The stronghold of Cherven (Bulgarian: Червен, “red”) was one of the Second Bulgarian Empire’s primary military, administrative, economic and cultural centres between the 12th and the 14th century. The ruins of the fortress are located near the village of the same name 30 to 35 kilometres (19 to 22 mi) south of Rousse, northeastern Bulgaria.
The town was a successor to an earlier Byzantine fortress of the 6th century, but the area has been inhabited since the arrival of the Thracians. Cherven was first mentioned in the 11th century in an Old Bulgarian apocryphal chronicle. It gained importance after 1235, when it became the seat of the medieval Bulgarian Orthodox Bishopric of Cherven. It was affected by the Mongol Golden Horde raids in 1242 and was briefly conquered by Byzantine troops during the reign of Tsar Ivailo (1278–1280).
During the second half of the 14th century, the stronghold’s area exceeded 1 square kilometre (0.39 sq mi) and had intensive urban development, including a fortified inner city on vast rock ground in one of the Cherni Lom river’s bends, and an outer city at the foot of the rocks and on the neighbouring hills. The town had a complex fortification system and was completely built up. Cherven grew to become a centre of craftsmanship in the 14th century, with iron extraction, ironworking, goldsmithing, construction and arts being well developed. The town was an important junction of roads from the Danube to the country’s interior, which also made the town a key centre of trade.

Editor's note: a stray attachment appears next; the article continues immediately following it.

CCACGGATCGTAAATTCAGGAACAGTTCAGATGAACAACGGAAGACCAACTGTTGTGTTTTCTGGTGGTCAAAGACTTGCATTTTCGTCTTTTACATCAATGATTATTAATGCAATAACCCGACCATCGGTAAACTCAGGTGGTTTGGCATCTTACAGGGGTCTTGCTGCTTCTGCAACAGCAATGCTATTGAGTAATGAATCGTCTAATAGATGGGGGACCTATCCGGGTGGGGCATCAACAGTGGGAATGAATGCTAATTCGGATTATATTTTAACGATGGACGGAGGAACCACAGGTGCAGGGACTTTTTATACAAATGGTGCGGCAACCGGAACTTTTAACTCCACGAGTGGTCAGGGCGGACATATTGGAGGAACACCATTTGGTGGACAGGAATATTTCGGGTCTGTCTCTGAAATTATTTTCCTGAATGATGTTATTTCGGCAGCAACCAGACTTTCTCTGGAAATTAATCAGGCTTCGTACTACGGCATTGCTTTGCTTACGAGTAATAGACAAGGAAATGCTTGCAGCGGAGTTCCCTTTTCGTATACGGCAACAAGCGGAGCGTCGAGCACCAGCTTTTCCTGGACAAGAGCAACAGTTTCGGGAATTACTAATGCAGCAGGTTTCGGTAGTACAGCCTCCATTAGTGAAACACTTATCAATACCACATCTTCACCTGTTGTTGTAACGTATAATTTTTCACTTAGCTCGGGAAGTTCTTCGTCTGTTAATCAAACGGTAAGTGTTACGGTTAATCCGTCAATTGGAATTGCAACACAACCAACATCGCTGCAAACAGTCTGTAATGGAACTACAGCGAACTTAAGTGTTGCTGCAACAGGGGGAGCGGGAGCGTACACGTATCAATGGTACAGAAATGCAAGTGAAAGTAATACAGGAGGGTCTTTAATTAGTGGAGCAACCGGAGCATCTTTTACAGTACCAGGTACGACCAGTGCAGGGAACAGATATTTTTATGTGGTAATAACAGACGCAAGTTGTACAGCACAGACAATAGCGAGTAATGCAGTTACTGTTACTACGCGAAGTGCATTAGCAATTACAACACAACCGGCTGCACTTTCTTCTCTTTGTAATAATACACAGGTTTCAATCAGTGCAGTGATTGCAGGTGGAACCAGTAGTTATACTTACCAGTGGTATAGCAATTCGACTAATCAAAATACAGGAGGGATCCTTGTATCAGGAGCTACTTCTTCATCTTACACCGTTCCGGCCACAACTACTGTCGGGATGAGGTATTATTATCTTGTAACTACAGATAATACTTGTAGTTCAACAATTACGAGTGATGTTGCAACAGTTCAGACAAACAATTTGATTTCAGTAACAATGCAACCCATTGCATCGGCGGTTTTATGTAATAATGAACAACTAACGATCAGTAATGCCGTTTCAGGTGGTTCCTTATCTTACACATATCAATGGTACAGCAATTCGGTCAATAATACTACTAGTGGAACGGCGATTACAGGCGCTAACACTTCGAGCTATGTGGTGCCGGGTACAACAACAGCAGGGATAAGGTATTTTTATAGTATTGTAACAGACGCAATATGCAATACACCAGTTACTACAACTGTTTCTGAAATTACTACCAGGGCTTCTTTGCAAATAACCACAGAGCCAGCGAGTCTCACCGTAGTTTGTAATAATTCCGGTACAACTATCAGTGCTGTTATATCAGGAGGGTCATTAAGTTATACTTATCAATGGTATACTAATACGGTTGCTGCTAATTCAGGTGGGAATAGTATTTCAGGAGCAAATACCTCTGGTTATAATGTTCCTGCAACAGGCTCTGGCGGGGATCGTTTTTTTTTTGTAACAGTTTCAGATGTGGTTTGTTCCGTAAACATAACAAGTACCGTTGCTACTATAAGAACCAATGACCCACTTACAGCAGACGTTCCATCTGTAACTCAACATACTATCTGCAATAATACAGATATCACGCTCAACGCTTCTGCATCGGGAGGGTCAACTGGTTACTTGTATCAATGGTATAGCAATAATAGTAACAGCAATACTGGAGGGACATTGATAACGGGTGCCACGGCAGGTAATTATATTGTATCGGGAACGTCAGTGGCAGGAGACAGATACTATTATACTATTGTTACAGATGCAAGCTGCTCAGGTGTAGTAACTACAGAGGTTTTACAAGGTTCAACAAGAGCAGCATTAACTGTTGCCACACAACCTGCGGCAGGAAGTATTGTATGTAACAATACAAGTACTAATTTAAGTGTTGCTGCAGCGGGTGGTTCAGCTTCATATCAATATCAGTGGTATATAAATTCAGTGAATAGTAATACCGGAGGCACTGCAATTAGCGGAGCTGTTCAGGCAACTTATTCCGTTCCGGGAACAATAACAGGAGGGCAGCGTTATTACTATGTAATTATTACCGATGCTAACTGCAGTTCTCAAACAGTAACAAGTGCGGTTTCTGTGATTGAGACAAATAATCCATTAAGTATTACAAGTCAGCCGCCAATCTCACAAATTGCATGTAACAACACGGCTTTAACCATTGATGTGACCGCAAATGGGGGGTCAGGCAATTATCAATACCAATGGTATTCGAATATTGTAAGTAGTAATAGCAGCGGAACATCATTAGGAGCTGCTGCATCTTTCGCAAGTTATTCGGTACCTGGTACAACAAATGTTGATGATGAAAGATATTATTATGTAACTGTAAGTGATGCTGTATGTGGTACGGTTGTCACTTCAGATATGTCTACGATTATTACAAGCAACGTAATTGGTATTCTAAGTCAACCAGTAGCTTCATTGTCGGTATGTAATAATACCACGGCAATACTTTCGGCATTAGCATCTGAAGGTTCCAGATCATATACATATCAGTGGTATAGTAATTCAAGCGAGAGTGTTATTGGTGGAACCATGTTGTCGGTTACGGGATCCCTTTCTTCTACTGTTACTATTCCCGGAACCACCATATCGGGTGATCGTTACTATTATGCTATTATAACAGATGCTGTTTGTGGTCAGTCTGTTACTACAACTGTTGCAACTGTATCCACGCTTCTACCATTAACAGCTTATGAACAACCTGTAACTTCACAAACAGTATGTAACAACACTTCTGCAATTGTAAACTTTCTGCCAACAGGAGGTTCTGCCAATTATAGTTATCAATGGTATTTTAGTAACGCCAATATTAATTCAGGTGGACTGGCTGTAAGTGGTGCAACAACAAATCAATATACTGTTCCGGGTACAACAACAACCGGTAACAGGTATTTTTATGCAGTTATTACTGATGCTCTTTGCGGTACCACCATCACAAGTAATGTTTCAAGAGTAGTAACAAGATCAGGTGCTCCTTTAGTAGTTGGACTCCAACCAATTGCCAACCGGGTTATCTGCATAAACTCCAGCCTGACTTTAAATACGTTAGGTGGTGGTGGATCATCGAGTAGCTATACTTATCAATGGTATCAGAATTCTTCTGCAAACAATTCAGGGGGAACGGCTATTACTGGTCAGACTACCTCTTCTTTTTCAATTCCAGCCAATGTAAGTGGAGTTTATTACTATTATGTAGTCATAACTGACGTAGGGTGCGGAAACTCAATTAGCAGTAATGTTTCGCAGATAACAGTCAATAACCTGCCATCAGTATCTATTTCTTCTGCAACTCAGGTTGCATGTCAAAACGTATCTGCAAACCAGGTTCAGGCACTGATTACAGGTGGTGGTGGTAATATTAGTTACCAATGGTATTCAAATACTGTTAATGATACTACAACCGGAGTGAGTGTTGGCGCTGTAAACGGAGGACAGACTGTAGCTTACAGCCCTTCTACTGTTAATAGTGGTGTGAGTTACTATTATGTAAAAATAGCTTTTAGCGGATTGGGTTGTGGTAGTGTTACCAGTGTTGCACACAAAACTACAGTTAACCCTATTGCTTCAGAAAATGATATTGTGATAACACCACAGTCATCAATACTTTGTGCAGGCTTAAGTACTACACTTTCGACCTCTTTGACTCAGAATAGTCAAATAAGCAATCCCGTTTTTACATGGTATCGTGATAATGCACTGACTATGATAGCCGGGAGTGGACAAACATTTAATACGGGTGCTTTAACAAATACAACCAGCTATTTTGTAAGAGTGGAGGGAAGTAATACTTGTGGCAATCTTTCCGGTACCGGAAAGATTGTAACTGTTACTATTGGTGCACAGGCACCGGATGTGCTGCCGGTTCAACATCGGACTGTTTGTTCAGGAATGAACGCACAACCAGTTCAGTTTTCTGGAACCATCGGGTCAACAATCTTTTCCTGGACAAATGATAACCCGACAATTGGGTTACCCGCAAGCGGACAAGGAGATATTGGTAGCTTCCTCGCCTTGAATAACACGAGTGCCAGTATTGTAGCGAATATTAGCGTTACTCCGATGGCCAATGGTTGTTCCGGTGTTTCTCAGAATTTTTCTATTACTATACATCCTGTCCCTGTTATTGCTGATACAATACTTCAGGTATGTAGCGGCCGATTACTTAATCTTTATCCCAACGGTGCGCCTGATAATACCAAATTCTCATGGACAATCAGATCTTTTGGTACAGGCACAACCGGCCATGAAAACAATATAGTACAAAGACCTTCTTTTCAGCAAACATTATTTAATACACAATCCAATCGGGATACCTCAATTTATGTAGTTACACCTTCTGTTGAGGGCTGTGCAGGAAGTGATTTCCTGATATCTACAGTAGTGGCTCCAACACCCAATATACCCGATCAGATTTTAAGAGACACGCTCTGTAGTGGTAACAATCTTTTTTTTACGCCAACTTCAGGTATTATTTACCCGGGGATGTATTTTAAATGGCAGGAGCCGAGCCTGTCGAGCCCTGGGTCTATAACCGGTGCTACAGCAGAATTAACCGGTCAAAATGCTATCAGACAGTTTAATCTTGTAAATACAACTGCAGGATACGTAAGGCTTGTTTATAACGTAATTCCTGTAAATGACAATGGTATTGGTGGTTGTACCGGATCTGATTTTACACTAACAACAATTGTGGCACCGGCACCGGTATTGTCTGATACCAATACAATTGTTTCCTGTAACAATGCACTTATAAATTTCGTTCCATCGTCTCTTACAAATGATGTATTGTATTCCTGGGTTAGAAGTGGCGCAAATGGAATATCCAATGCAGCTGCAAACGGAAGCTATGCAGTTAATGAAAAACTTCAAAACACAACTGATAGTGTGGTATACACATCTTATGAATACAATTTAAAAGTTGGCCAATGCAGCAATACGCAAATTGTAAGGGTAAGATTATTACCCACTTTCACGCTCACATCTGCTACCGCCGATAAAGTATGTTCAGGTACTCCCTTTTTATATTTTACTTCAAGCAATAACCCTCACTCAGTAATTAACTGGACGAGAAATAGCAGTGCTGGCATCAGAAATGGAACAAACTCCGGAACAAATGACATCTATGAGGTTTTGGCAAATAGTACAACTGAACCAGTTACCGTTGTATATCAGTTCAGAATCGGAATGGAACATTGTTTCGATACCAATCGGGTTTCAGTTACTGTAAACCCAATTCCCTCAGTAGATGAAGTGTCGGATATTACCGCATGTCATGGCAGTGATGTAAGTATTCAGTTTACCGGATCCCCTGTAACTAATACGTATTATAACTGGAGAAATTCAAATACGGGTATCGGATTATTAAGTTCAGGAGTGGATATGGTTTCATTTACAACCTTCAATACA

Cherven was conquered by the Ottoman Turks in 1388 during the Bulgarian-Ottoman Wars, initially retaining its administrative functions but later declining in importance. The modern village of Cherven located close to the ruins of the fortress has, as of September 2005, 302 inhabitants.
Plan of the fortress Cherven
The remains of the medieval town of Cherven are an archaeological site of great importance to the research of Bulgarian culture of the Middle Ages. The first excavations were carried out in 1910–1911 under professor Vasil Zlatarski, while regular research on the site began in 1961. Currently, archaeological work is being conducted by Stoyan Yordanov of the Rousse Regional Museum of History. Yordanov has over 30 years of experience working at Cherven, and leads excavations atop the Cherven old town site every summer.
A large feudal palace with fortified walls reaching up to 3 metres (10 ft) wide, two well-preserved underground water supply passages, 13 churches, administrative and residential buildings, workshops and streets have been excavated. The three-storey tower, 12 metres (39 ft) high, from the 14th century has also been fully preserved and was even used as a model for the reconstruction of Baldwin’s Tower in Tsarevets, Veliko Tarnovo, in 1930. The site has been a national archaeological reserve since 1965 and is a popular tourist attraction.
A 14th-century church was discovered in Cherven with murals of “warrior saints”.